Frugalist: Most sports car enthusiasts will never spend any time in a race track. Even the ones who would like to have that experience simply have too many other things going on with their life. The real world of driving is where a Scion FR-S can outshine a heavier and more powerful sports car because it never feels ponderous or laborious while handling the misfortunes of traffic.

Hedonist: Lightness has its virtues. A 2700 to 2800 pound drivetrain engineered with a focus on handling and balance is a far better companion for most daily drivers than a high revving glorified go-kart or an overwight muscle car.

Even the noise levels and patterns of acceleration for the FR-S are designed for you to find a comfortable limit, and enjoy it. Many sports cars encourage stupid behavior on the open road. This Scion is the exact antithesis of a stupid sports car. The set of tools that it provides you; a 2.0 Liter 200 horsepower engine devoid of turbo boost or lag, and a six-speed automatic with paddle shifters, is a solid fit for the winding road.

There was one other surprise underneath this car.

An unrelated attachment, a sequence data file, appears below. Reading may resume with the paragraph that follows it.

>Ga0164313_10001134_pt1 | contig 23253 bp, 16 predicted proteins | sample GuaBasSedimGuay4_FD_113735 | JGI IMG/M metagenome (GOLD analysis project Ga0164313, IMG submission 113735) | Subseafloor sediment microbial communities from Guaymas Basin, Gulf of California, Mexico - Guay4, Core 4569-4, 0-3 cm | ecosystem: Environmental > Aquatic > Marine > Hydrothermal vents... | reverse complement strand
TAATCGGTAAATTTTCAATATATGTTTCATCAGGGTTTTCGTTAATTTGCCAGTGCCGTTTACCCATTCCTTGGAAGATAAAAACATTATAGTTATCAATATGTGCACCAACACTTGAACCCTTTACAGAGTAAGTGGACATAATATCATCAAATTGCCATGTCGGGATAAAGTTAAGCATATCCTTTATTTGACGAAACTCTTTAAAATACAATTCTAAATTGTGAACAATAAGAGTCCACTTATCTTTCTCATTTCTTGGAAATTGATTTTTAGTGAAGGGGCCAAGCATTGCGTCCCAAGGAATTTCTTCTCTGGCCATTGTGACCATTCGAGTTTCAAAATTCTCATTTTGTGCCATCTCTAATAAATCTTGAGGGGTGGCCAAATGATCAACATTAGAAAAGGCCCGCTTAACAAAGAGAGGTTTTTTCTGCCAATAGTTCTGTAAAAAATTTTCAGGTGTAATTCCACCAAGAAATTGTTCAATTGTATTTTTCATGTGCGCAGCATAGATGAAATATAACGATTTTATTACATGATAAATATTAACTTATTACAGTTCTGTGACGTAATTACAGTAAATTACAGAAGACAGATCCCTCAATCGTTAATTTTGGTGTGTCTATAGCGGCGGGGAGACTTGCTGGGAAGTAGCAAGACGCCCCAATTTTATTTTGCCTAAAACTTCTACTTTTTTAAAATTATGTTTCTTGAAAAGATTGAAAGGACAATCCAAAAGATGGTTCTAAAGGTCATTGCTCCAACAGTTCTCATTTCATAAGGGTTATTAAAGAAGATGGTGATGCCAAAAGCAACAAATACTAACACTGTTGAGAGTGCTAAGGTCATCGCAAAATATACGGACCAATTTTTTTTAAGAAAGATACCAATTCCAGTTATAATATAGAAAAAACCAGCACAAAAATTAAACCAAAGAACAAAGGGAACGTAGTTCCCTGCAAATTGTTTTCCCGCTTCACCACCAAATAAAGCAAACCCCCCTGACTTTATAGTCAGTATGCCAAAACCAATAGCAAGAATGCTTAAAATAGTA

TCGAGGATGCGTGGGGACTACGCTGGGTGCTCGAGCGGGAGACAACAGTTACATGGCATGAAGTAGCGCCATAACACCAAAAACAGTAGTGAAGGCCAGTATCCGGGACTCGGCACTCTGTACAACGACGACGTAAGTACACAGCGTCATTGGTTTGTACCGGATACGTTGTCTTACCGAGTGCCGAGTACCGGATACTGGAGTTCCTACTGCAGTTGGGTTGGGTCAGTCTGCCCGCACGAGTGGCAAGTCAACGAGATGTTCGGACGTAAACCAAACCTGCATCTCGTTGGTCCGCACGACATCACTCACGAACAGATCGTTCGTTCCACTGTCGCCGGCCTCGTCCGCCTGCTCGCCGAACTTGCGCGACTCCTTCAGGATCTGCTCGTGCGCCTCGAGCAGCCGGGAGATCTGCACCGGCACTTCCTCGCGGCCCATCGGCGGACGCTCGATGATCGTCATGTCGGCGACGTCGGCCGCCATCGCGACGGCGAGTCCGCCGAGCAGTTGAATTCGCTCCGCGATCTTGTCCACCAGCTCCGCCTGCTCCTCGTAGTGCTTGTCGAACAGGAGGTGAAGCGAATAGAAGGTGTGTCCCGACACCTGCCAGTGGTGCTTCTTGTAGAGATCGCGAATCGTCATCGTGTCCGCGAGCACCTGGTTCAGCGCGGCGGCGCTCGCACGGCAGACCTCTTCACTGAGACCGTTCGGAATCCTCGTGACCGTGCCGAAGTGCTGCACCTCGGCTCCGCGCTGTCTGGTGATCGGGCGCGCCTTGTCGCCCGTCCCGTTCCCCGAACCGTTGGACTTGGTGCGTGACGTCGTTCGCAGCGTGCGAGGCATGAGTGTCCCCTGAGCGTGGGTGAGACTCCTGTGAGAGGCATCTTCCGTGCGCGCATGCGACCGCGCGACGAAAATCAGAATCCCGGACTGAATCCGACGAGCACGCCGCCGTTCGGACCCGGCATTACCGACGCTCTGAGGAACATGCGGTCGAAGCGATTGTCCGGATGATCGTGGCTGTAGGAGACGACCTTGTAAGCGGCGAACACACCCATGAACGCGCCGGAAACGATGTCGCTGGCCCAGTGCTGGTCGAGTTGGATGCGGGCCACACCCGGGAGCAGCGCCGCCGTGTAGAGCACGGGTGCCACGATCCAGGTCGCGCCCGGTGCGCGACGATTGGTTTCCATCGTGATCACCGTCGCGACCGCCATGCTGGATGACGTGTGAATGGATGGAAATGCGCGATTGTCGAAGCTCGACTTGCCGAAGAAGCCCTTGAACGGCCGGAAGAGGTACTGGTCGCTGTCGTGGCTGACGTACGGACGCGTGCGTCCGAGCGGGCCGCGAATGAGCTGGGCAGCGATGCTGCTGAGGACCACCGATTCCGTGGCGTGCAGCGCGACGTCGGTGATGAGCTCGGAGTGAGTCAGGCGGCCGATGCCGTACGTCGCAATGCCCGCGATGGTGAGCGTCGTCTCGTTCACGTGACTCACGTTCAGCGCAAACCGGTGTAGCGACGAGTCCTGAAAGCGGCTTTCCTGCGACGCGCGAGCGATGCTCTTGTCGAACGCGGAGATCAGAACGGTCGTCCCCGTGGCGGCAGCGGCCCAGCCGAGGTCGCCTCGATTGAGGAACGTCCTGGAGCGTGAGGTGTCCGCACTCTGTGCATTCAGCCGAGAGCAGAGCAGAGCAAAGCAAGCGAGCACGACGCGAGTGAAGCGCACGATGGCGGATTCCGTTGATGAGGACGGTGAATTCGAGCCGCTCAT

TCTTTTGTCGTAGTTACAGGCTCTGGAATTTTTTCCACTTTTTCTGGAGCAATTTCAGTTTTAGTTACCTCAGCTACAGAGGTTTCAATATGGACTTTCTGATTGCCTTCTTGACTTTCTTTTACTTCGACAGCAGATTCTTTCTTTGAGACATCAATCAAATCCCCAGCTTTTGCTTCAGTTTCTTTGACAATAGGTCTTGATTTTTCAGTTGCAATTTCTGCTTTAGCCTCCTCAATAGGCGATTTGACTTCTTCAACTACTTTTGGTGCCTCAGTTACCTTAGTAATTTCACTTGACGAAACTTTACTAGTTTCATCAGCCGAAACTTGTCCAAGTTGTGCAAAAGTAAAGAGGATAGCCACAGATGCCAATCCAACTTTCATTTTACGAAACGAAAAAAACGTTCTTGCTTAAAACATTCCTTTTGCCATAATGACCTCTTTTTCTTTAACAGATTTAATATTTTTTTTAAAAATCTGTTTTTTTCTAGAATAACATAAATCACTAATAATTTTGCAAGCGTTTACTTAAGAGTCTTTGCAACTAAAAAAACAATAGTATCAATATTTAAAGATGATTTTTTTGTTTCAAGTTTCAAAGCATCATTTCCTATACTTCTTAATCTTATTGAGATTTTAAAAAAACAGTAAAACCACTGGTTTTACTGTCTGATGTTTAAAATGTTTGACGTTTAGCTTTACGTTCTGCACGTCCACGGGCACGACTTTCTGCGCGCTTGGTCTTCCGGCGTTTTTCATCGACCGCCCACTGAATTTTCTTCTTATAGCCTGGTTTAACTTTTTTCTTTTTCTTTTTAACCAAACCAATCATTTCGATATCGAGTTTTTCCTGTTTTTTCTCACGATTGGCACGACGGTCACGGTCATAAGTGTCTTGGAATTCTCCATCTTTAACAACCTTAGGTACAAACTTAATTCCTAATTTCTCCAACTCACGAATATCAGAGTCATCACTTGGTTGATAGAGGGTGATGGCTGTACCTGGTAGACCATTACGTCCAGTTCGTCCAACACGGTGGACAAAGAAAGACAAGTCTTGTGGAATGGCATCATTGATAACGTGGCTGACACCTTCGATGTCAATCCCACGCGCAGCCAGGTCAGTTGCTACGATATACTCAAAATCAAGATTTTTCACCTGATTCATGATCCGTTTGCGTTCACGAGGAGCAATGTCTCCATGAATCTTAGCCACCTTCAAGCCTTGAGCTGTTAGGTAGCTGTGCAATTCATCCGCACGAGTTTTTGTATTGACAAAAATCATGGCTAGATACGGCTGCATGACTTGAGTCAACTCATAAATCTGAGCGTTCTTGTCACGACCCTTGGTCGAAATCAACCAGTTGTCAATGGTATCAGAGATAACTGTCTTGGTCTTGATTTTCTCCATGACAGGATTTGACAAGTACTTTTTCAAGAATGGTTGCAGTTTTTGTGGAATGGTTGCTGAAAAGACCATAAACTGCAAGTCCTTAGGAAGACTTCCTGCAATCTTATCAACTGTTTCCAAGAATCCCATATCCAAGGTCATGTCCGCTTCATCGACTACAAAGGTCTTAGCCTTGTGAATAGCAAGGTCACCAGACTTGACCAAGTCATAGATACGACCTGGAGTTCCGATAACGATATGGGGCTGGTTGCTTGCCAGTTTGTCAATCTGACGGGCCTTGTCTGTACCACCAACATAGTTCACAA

It’s maintenance friendly. Oil changes are easy to do. All the fluids and nearly all the basic maintenance procedures should be easy to perform. Unlike most other cars of the modern day, the Scion FR-S seems to take pride in letting the owner get to know the vehicle and be directly involved with its long-term care.

 

Hedonist: There are a slew of competitors to the Scion FR-S. The Fiat Abarth is a bit lighter, smaller, even more go kart like, and has the thrill of turbo boost. But the interior and packaging are not up to the same standards as the FR-S.

The Ford Mustang V6 is an excellent alrternative consideration if you want more power and plenty of fun. But the spirit of that car is from a different age and the greater curb weight makes it a better fit for those seeking an American styled daily driver. The Camaro and Challenger have nearly the same virtues of the Mustang. But all three are hard to find well equipped in this price range.